It is totally unnecessary to bring a sleeping bag to Japan if you are
Also, it is a good idea to ask tourist information about your options.
In Kagoshima, (southern Kyushu) for example, I asked at Kagoshima station about the cheapest
places to stay and I was shown a laminated sheet of several places in town
that were cheaper than the hostel (including transportation to and from.
All places to stay have a five percent tax, but it is never clear if it is
included in the price or not.) Some of the hotels are in a negative way
kind of infamous locally, but there is a little-known place called the
Okinawa Seishonen Kagoshima Kaikan (something like Okinawa Boys Kagoshima
House) Tel 224-9679 It is very near the station and charges only 1500 yen
for a 6-tatami room for the night. No English is spoken there. (Nearby is
a cheap barber shop, a cut for 1500 yen, but of the two barbers don't go
to the guy with the perm. Trust me.)
Another good reason to visit tourist information is to ask of places
where there is free internet access. In almost every large town the main
NTT office has a multimedia center where anyone can go for a half hour or
so and surf the web. In places where it gets too popular they either
cancel it altogether (Osaka) or don't allow you to access email (Fukuoka).
In Takayama the municipal government office has free internet. In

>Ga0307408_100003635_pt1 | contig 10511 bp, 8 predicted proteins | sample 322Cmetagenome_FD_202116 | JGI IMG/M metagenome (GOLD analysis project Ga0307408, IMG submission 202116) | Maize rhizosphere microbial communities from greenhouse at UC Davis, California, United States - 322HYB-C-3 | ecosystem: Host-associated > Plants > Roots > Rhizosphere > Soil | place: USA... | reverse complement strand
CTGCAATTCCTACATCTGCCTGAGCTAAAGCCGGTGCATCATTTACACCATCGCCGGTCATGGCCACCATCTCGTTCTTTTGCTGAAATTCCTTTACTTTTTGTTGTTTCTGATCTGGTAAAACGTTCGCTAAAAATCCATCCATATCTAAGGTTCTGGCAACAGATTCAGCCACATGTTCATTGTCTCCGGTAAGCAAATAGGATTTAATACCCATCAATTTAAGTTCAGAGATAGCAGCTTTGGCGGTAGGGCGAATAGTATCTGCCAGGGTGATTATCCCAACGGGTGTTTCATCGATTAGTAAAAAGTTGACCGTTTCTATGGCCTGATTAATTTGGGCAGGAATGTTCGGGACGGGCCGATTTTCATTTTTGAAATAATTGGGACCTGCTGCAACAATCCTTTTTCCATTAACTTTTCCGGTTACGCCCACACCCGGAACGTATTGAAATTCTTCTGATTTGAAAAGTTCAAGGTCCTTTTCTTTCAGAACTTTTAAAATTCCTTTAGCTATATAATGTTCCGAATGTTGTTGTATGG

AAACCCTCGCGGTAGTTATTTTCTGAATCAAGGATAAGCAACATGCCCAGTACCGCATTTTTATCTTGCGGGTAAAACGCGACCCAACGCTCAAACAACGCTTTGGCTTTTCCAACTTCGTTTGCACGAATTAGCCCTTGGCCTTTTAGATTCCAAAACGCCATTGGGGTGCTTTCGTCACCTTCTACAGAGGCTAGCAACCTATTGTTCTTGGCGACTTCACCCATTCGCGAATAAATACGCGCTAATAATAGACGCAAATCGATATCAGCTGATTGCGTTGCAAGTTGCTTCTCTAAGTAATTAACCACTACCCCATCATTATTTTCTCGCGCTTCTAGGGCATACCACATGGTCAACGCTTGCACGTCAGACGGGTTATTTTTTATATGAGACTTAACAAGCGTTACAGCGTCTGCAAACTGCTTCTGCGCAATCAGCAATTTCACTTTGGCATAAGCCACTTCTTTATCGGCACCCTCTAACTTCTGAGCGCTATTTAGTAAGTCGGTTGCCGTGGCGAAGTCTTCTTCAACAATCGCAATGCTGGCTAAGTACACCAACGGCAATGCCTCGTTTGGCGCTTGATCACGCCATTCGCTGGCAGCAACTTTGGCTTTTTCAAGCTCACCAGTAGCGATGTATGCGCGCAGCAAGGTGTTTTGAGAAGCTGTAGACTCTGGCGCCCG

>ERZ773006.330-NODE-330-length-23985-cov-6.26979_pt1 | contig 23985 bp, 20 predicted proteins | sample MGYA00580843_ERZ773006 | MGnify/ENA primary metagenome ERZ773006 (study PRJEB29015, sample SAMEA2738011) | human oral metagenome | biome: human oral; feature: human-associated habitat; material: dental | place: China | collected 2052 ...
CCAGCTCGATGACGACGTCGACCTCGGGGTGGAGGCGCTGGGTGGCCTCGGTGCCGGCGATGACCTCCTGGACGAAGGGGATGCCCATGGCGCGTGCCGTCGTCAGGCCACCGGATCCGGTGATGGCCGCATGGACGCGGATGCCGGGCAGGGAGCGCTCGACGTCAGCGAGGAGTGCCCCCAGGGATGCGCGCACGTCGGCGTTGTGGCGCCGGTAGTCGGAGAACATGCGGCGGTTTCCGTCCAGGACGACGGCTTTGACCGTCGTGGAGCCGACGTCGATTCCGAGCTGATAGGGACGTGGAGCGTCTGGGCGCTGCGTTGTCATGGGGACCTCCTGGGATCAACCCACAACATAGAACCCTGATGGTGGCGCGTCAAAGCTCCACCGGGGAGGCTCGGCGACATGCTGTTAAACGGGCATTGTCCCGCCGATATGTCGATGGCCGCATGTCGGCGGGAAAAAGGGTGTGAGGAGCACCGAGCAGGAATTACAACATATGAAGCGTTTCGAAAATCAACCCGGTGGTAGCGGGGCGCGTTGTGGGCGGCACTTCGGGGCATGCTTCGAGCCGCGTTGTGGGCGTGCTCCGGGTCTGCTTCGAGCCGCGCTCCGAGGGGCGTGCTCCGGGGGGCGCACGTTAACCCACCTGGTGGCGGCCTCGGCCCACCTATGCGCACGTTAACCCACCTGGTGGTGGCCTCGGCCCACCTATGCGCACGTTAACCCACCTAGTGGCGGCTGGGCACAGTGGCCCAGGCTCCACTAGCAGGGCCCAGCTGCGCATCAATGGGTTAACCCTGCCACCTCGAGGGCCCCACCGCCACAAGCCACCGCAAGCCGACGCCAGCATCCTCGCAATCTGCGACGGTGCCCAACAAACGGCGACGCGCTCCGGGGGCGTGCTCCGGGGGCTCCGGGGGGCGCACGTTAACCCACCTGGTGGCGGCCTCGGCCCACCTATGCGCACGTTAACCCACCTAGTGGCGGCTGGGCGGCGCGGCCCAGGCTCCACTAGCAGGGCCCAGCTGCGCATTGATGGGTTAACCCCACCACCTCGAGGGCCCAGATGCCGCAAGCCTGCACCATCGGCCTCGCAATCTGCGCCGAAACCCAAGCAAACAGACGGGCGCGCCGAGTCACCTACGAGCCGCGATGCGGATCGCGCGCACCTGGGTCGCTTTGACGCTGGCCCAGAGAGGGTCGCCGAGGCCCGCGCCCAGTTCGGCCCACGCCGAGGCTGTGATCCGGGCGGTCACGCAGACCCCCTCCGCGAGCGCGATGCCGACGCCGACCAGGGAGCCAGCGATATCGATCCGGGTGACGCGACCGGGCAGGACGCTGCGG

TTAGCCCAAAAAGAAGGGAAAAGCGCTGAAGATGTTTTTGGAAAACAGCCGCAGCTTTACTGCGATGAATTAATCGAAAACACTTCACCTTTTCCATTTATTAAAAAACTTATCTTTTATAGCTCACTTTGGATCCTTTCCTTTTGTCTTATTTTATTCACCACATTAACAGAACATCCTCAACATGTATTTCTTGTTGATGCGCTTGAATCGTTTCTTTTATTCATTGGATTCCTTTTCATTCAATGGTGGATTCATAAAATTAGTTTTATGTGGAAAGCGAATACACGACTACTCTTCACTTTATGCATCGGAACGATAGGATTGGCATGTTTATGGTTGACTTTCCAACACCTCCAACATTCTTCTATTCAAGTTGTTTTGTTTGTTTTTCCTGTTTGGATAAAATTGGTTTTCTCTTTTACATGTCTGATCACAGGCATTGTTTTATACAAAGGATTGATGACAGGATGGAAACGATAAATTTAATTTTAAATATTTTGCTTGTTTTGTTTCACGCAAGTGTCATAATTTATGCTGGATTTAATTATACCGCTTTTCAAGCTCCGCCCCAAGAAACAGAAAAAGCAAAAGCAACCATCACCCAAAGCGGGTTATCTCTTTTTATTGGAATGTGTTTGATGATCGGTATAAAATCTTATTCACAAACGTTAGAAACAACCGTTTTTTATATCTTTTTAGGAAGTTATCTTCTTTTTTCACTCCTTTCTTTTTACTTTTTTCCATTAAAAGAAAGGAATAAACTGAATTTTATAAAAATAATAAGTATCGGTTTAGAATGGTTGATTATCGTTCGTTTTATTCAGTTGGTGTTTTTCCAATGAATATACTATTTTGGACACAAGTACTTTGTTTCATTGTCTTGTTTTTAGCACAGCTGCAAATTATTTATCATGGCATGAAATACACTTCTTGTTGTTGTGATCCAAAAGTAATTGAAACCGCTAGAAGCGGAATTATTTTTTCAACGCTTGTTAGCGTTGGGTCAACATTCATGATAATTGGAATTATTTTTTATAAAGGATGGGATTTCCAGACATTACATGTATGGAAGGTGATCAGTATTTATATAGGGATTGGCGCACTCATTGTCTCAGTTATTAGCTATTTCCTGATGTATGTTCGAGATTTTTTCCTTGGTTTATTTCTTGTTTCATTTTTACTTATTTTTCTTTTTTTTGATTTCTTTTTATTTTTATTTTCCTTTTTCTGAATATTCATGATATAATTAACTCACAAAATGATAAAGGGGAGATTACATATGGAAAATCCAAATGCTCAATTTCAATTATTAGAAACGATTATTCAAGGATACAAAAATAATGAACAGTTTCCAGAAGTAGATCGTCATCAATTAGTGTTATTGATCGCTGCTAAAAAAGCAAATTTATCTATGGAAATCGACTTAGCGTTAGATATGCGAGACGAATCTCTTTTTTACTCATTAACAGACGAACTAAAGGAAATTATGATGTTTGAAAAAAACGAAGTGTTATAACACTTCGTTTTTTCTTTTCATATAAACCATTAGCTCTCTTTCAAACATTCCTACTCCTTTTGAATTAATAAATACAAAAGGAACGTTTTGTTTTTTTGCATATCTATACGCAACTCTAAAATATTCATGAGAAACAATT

Hiroshima there are two computer retail shops downtown with free internet.
In the ninth floor of the train station in Kyoto there is a prefectural
office that has internet access at 250 yen for a half hour.
Tourist information is also ready for questions about where to find ATM
machines that take Cirrus system cards. Be careful, because in all of
Hokkaido it is only possible in Sapporo train station, and in Kyushu only
If you are in Japan for 5-7 days I think the best
thing you could do is go to Takayama in Gifu-ken. It is a quaint, small
place in a beautiful area with a lot to see and excellent accommodations.
Right in town either the Rickshaw Inn (3360 yen for the best dorm in Japan
by far) or just a few doors down the peaceful Rikkyoku-ji temple (3000
yen) are very good value. A new highway is being built that goes north
from Nagoya to the west of Takayama. It is an amazing feat of engineering
because it is almost entirely bridges and tunnels.
I think the best two sights in all of Kansai are the Kyoto train
station and the Osaka-Kansai airport. They are totally mindblowing and I